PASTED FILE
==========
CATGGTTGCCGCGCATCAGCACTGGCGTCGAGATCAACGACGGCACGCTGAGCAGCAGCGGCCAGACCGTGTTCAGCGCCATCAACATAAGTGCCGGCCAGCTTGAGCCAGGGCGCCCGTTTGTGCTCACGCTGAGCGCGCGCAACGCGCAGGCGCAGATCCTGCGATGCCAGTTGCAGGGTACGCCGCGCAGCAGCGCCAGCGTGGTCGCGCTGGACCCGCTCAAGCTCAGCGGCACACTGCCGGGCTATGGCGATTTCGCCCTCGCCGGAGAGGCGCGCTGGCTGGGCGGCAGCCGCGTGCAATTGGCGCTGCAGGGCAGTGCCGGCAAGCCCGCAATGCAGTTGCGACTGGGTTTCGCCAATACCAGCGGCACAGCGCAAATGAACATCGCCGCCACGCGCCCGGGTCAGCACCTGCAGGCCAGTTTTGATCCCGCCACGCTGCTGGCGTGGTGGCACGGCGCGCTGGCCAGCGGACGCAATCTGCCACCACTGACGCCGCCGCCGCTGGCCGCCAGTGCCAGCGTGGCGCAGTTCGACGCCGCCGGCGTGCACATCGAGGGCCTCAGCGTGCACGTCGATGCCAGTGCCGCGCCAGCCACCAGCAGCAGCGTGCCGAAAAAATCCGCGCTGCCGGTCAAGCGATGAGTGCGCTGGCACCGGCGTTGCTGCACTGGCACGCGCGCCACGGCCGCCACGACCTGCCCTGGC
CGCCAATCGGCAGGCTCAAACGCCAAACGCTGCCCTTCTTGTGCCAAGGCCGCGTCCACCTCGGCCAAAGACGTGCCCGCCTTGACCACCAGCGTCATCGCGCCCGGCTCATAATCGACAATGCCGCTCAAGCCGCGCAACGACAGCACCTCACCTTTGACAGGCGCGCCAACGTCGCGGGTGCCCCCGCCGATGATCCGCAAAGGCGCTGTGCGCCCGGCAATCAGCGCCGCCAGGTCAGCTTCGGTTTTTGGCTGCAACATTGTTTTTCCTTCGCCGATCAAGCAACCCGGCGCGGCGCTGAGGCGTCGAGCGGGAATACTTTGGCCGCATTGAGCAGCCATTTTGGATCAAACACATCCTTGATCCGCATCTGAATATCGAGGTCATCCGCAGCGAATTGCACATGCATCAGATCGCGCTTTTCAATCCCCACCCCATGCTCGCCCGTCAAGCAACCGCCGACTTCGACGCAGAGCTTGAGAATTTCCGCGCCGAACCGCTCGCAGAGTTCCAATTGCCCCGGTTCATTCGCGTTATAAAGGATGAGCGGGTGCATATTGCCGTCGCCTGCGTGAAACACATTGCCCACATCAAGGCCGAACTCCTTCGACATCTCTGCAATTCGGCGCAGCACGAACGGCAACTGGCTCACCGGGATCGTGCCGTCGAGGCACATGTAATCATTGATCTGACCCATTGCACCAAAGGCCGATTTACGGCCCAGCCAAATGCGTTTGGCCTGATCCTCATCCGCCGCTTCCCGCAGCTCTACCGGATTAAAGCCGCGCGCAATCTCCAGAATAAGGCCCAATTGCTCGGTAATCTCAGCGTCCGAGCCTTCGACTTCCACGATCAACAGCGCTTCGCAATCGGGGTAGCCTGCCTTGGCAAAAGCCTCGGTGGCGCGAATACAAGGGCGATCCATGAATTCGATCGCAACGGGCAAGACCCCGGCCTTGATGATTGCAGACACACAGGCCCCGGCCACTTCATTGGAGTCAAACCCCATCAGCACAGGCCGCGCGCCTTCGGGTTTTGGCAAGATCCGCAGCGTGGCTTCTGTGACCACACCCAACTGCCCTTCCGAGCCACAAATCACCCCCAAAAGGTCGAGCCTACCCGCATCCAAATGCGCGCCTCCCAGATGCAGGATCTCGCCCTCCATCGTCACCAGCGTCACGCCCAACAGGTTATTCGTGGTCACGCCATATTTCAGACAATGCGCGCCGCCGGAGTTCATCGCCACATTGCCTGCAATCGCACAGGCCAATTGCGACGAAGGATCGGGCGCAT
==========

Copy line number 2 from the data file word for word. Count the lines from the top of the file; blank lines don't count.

CGCCAATCGGCAGGCTCAAACGCCAAACGCTGCCCTTCTTGTGCCAAGGCCGCGTCCACCTCGGCCAAAGACGTGCCCGCCTTGACCACCAGCGTCATCGCGCCCGGCTCATAATCGACAATGCCGCTCAAGCCGCGCAACGACAGCACCTCACCTTTGACAGGCGCGCCAACGTCGCGGGTGCCCCCGCCGATGATCCGCAAAGGCGCTGTGCGCCCGGCAATCAGCGCCGCCAGGTCAGCTTCGGTTTTTGGCTGCAACATTGTTTTTCCTTCGCCGATCAAGCAACCCGGCGCGGCGCTGAGGCGTCGAGCGGGAATACTTTGGCCGCATTGAGCAGCCATTTTGGATCAAACACATCCTTGATCCGCATCTGAATATCGAGGTCATCCGCAGCGAATTGCACATGCATCAGATCGCGCTTTTCAATCCCCACCCCATGCTCGCCCGTCAAGCAACCGCCGACTTCGACGCAGAGCTTGAGAATTTCCGCGCCGAACCGCTCGCAGAGTTCCAATTGCCCCGGTTCATTCGCGTTATAAAGGATGAGCGGGTGCATATTGCCGTCGCCTGCGTGAAACACATTGCCCACATCAAGGCCGAACTCCTTCGACATCTCTGCAATTCGGCGCAGCACGAACGGCAACTGGCTCACCGGGATCGTGCCGTCGAGGCACATGTAATCATTGATCTGACCCATTGCACCAAAGGCCGATTTACGGCCCAGCCAAATGCGTTTGGCCTGATCCTCATCCGCCGCTTCCCGCAGCTCTACCGGATTAAAGCCGCGCGCAATCTCCAGAATAAGGCCCAATTGCTCGGTAATCTCAGCGTCCGAGCCTTCGACTTCCACGATCAACAGCGCTTCGCAATCGGGGTAGCCTGCCTTGGCAAAAGCCTCGGTGGCGCGAATACAAGGGCGATCCATGAATTCGATCGCAACGGGCAAGACCCCGGCCTTGATGATTGCAGACACACAGGCCCCGGCCACTTCATTGGAGTCAAACCCCATCAGCACAGGCCGCGCGCCTTCGGGTTTTGGCAAGATCCGCAGCGTGGCTTCTGTGACCACACCCAACTGCCCTTCCGAGCCACAAATCACCCCCAAAAGGTCGAGCCTACCCGCATCCAAATGCGCGCCTCCCAGATGCAGGATCTCGCCCTCCATCGTCACCAGCGTCACGCCCAACAGGTTATTCGTGGTCACGCCATATTTCAGACAATGCGCGCCGCCGGAGTTCATCGCCACATTGCCTGCAATCGCACAGGCCAATTGCGACGAAGGATCGGGCGCAT